As recently as two years ago, companies were rolling out catalogs on CD-ROM, thinking they would make marketing history. Instead, they rolled into the dustbin of history and technological also-rans. When customers discovered the Internet, they abandoned the discs, quashing the hopes of another would-be hit.
"Once the Internet exploded in Christmas 1998, it pretty much rendered [CD-ROM catalogs] a non-issue," says Rick Fazekas, director of research at W.A. Dean & Associates in San Francisco. "We really thought it was going to be a big thing."
But last week, the CD-ROM catalog returned - this time inserted in 1.3 million copies of Marie Claire magazine. They are the brainchild of a Napa, Calif., company called Internet Plus, which has even bigger plans for CD-ROMs - and DVDs. It's one of a handful of companies working to put e-commerce onto the shiny plastic discs, and believes it is among the first to roll out Internet shopping carts powered by CD-ROM for the consumer market.
For retailers, it marks a rare foray into CD-ROM catalogs that have traditionally been used for business-to-business marketing. What makes Internet Plus' backers think CD-ROMs will go further now, especially when the Internet has spread its web and is getting stickier all the time? People just weren't ready five years ago, they say.
Making the case
According to Internet Plus, consumers are ready to go back to the future. "We're another way to conduct e-commerce," says Ralph Hints, chief financial officer at Internet Plus.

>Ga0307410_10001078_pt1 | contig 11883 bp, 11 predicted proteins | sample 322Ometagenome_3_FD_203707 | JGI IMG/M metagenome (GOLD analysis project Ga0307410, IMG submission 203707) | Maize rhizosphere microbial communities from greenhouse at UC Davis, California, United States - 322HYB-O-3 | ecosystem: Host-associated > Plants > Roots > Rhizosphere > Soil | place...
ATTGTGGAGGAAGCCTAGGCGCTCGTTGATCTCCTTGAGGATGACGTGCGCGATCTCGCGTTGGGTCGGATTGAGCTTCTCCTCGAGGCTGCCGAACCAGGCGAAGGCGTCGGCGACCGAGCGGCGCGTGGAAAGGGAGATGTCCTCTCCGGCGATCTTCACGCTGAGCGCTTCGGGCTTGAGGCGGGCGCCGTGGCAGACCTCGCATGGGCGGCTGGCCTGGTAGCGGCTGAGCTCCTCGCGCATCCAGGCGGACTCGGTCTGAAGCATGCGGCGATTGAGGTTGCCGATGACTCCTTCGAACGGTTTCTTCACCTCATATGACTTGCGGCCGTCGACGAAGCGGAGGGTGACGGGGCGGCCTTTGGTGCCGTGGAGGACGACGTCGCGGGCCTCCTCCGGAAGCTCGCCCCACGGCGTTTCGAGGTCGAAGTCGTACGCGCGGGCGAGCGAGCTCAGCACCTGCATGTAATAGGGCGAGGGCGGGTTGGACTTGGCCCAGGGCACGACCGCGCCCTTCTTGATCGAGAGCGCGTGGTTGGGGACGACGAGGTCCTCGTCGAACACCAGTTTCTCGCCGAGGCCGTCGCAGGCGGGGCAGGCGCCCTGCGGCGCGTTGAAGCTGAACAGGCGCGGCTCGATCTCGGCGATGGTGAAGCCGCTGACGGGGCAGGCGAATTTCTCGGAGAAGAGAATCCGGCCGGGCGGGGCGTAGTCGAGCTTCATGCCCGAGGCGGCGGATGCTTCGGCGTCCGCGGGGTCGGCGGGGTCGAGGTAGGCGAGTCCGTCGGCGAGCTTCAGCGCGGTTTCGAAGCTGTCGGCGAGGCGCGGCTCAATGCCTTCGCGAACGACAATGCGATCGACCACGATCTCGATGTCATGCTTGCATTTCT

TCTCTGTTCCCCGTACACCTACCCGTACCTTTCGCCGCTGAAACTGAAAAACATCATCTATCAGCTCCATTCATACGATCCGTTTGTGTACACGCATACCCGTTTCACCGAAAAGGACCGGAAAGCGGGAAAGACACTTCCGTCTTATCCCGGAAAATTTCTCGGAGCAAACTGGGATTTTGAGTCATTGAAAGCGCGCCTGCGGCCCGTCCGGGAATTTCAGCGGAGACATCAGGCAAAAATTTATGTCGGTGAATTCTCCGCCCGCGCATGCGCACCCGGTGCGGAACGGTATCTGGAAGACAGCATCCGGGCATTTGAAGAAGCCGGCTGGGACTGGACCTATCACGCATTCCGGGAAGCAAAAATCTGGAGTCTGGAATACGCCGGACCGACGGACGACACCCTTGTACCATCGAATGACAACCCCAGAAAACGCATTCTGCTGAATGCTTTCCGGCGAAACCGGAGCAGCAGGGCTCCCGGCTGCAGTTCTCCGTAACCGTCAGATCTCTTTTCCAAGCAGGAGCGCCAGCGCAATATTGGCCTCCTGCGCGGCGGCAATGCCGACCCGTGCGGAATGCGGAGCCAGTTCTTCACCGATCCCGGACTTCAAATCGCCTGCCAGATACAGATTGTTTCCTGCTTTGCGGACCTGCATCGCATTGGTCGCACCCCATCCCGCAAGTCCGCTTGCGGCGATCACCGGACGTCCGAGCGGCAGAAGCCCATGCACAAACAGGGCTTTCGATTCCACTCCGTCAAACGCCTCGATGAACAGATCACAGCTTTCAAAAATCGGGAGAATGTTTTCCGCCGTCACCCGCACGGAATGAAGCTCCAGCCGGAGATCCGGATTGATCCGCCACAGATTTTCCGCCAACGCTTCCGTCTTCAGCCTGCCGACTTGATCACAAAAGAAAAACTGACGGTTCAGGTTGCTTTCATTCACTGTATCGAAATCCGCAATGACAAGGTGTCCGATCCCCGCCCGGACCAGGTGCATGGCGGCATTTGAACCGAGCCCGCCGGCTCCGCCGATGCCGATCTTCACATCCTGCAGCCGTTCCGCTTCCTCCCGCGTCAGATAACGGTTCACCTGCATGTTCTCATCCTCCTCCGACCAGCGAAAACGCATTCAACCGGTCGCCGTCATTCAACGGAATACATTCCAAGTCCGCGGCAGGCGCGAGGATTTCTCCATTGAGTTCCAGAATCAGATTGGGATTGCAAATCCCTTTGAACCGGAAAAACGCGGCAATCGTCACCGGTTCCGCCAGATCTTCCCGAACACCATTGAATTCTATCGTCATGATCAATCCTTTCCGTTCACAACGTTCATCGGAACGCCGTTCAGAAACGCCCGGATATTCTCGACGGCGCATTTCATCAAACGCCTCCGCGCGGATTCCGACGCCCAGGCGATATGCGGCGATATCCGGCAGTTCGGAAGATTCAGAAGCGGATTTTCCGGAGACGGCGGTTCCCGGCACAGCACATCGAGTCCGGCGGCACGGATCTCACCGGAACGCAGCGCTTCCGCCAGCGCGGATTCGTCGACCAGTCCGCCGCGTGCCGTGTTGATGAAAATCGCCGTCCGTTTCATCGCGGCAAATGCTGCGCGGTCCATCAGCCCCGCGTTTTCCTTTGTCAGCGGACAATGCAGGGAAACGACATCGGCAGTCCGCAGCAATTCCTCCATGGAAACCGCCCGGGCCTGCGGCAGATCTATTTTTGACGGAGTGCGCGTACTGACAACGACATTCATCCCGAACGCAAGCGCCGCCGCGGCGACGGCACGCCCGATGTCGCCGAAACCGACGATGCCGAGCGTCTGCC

The company has its work cut out for it, as it hopes to establish the CD-ROM as a direct marketing tool for retailers and media companies eager to reach the lucrative consumer market. For starters, Internet Plus can only point to a limited track record. The 4-year-old company has used its CommerceDirect product since December 1999 to help the U.S. Postal Service sell bulk mailing service to small-business customers. While the USPS seems happy, even Internet Plus admits the CD-ROMs used in that case addressed a niche market full of buyers with a clear need for the service who also wanted the complicated topic laid out for them in detail.
Consumers are far more fickle and far less tied to any single marketing channel. Analysts say even the latest versions CD catalogs don't stack up against the Internet.
The CD-ROMs included in the October issue of Marie Claire show merchandise from 42 vendors, including designers Anne Klein and DKNY, beauty products maker Lancome and bag maker Dooney & Bourke. "It's a virtual Bloomingdale's," says Katherine Rizzuto, publisher of Marie Claire, referring to her magazine's 3-year-old partnership with the East Coast department store chain. Both believe the CD-ROM catalog can help strengthen their ties to customers, as well as ring up sales for Bloomingdale's.
The magazine sold a 24-page advertising section to promote the CD-ROM, Rizzuto says.
After an opening video and audio show discussing fashion trends, the CD-ROM catalog dishes up a collection of still pictures of clothing, jewelry, beauty products and accessories, sometimes rotating images to show the products from multiple angles. The catalog lets shoppers search according to product category or by the brand name of vendors that have bought advertising in the catalog.
What's new this time is e-commerce software by Internet Plus that lets shoppers at home fill in shopping carts; the software then dials in to the Internet and transmits the order.
This is where Internet Plus makes its money. While it charges vendors and retailers for creating the multimedia presentation on the disc, the important revenue stream is pure e-commerce - it takes a cut of each transaction that goes through the CD-ROM. That's what Internet Plus' unidentified international and New York backers are betting will take off. They have put about $10 million into the company so far.